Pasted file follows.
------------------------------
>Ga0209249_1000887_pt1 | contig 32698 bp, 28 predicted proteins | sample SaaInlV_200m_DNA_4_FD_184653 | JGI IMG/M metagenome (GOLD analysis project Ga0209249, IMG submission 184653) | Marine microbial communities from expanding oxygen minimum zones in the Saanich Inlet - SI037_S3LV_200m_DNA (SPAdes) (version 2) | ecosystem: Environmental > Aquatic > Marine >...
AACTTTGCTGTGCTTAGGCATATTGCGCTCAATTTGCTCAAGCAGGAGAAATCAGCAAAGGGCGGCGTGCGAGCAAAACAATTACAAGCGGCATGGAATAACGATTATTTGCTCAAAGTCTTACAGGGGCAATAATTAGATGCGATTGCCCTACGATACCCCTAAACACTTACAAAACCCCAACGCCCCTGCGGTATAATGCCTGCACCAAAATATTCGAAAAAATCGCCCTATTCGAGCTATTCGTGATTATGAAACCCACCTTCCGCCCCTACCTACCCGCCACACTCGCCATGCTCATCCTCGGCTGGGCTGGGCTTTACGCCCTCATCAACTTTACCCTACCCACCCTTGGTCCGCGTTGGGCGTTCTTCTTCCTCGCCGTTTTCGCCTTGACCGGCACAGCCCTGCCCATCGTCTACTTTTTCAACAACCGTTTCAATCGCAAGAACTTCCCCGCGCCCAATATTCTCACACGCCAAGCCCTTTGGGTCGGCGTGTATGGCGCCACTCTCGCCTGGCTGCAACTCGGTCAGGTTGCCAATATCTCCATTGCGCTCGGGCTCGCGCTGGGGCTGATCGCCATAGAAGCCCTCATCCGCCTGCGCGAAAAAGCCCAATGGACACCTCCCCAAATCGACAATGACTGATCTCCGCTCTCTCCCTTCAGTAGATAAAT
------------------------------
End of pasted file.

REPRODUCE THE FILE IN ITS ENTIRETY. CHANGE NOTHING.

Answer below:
>Ga0209249_1000887_pt1 | contig 32698 bp, 28 predicted proteins | sample SaaInlV_200m_DNA_4_FD_184653 | JGI IMG/M metagenome (GOLD analysis project Ga0209249, IMG submission 184653) | Marine microbial communities from expanding oxygen minimum zones in the Saanich Inlet - SI037_S3LV_200m_DNA (SPAdes) (version 2) | ecosystem: Environmental > Aquatic > Marine >...
AACTTTGCTGTGCTTAGGCATATTGCGCTCAATTTGCTCAAGCAGGAGAAATCAGCAAAGGGCGGCGTGCGAGCAAAACAATTACAAGCGGCATGGAATAACGATTATTTGCTCAAAGTCTTACAGGGGCAATAATTAGATGCGATTGCCCTACGATACCCCTAAACACTTACAAAACCCCAACGCCCCTGCGGTATAATGCCTGCACCAAAATATTCGAAAAAATCGCCCTATTCGAGCTATTCGTGATTATGAAACCCACCTTCCGCCCCTACCTACCCGCCACACTCGCCATGCTCATCCTCGGCTGGGCTGGGCTTTACGCCCTCATCAACTTTACCCTACCCACCCTTGGTCCGCGTTGGGCGTTCTTCTTCCTCGCCGTTTTCGCCTTGACCGGCACAGCCCTGCCCATCGTCTACTTTTTCAACAACCGTTTCAATCGCAAGAACTTCCCCGCGCCCAATATTCTCACACGCCAAGCCCTTTGGGTCGGCGTGTATGGCGCCACTCTCGCCTGGCTGCAACTCGGTCAGGTTGCCAATATCTCCATTGCGCTCGGGCTCGCGCTGGGGCTGATCGCCATAGAAGCCCTCATCCGCCTGCGCGAAAAAGCCCAATGGACACCTCCCCAAATCGACAATGACTGATCTCCGCTCTCTCCCTTCAGTAGATAAAT